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ICBM's are the arch-typical weapons of first-strike, even if they have the rapid-communication advantage in second-strike. Submarines are kept in reserve for the future in cold-war doctrine scenarios (using them gives away their location), as a deterrent against possible escalation by other nuclear powers (think: China). Of course, it is still possible to use them in first strike. US would fire from the pacific, they phased out the Atlantic base.

The Russians are still launching satellites regularly to maintain the coverage of their warning network. I am skeptical of the claim they couldn't spot a sub launch (the IR signature is just as big a ground launch) and inclined to believe it is whining for more toys on the part of the good general.

Cruise missiles can escape early warning satellites, but note that Russian cities and silos are too far off the coast for the range of classic tomahawk ammunitions (I only count launches from attack subs, launches from conventional bombers are too easy to spot, they are relatively slow, have low reach or they need a huge apparel of in-flight refueling, etc...).

The asymmetry  of this situation (US cities are highly vulnerable to an attack by sub cruise missiles) had the pentagon in anst for many years.

Now the B2 white elephant: remember that there are only 21 B2 in the US Air Force (like in : twenty-one), they are only stealth if they refrain from firing propelled ammo (no star pattern of cruise with 20 minutes flight time and IR+radar signature), which means no more than 21 targets can be processed in the first wave of the strike. Which makes them totally worthless, wahhahaahahaha !

Slow communication to subs only matters in case a rapid response is required, and for a first strike launch-time can be agreed upon in advance.

Well, that is exactly what I said, except it really means that the acoustically inferior Russian subs (of the present day) are ineffective as a deterrent.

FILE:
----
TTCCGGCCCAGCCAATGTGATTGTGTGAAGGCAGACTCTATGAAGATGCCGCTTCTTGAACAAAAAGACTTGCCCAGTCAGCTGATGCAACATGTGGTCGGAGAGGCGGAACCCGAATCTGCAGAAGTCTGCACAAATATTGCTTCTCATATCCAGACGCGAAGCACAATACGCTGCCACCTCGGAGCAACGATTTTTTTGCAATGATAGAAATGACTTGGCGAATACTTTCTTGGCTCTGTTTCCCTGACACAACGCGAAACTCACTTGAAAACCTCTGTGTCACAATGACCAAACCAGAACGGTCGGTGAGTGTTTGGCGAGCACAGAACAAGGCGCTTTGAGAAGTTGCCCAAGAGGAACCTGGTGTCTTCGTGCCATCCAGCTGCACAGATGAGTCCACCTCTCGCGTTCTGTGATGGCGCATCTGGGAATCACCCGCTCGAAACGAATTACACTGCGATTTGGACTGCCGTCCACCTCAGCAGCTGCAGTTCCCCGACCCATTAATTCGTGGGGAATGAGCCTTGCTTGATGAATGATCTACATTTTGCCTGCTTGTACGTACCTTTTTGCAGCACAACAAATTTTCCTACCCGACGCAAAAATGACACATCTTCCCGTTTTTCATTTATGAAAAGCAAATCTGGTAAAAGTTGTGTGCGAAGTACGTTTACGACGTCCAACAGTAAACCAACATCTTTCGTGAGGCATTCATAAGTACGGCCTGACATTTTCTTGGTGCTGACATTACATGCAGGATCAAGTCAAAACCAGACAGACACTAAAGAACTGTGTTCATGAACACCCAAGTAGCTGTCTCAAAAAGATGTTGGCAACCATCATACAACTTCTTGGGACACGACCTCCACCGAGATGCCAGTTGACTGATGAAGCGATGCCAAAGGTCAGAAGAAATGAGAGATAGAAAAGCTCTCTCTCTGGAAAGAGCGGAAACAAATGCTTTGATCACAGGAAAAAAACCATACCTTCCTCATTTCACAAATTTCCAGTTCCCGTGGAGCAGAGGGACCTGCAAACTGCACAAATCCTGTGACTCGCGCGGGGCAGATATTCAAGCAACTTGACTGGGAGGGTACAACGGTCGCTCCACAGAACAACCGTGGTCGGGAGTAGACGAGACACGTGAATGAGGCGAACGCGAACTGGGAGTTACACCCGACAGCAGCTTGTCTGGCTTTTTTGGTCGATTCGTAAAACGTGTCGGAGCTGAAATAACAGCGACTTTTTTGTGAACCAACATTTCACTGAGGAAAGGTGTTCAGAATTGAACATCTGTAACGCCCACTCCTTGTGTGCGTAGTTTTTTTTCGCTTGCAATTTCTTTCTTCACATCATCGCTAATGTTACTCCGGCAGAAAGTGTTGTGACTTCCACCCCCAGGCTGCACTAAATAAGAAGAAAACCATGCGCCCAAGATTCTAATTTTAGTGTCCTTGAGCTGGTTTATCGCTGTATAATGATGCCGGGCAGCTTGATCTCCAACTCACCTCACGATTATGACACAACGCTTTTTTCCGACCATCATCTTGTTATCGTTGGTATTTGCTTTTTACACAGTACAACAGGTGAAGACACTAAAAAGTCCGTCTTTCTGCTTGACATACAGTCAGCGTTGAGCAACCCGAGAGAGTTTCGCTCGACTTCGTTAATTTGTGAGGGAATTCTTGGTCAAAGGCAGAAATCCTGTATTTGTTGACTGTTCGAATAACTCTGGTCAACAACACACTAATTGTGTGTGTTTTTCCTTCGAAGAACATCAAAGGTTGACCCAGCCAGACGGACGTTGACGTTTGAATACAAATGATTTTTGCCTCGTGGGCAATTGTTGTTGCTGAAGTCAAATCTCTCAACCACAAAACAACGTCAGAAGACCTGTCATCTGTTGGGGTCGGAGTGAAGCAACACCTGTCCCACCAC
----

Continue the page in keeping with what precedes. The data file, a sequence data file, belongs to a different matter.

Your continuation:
Don't be mistaken: I agree that the morons in the Pentagon are masturbating themselves with dreams of nuking Russia (they've been for 30 years). It's just that they can't do it just so quickly, in any case. And if they do try, >50% of the US population will be eliminated (it may be one of their goals actually).


by Pierre on Thu Dec 20th, 2007 at 10:29:08 AM EST
[ Parent ]
Without rehashing the whole article by Lieber and Press, as well as the extended discussion in a following issue of Foreign Affairs, it's worth noticing that Putin is talking about the Cuban Missile Crisis without any of the obvious motives you attribute to Russian generals looking for a bigger slice of the budget, and that Arbatov basically agrees with the assessment by Lieber and Press.

Not even the unspeakable Secretary Flory disputes the main facts about the deterioration of the Russian nuclear arsenal, especially the assertion by Lieber and Press that all nine of Russia's nuclear submarines are sometimes sitting simultaneously in port.

The erratic quality of Russian satellites opens a lot of little windows of opportunity, and their communication links are especially vulnerable to jamming.  When Putin talks about the current situation as a technological equivalent of the Cuban Missilie crisis, that's part of what he means.

(I only posted on European Tribune out of admiration for Jerome, and the rest of it is just a sad joke.)

by Jacob Freeze on Thu Dec 20th, 2007 at 10:58:30 AM EST
[ Parent ]
Discussing improvements in US submarine-based missiles, Lieber and Press write:
The result of these upgrades is stunning. During the last years of the Cold War, a U.S. SLBM warhead had roughly a 12 percent chance of destroying a hardened Russian ICBM silo. Of the two types of U.S. submarine-launched warheads currently deployed, one has about a 90 percent likelihood of destroying such a silo and the other has a 98 percent chance. Despite such progress, the United States continues to improve the lethality of its SLBMs. These steps are unnecessary for deterrence and strongly suggest a desire for nuclear primacy. Only such a goal would justify additional upgrades to U.S. counterforce capabilities.

The Russians have 3500 nuclear warheads, but the number of silo emplacements is in the hundreds. That number is well within the range of possible destruction by submarine launched MIRV vehicles, without relying either on land-based ICBM's or cruise missiles.

(I only posted on European Tribune out of admiration for Jerome, and the rest of it is just a sad joke.)

by Jacob Freeze on Thu Dec 20th, 2007 at 11:49:08 AM EST
[ Parent ]


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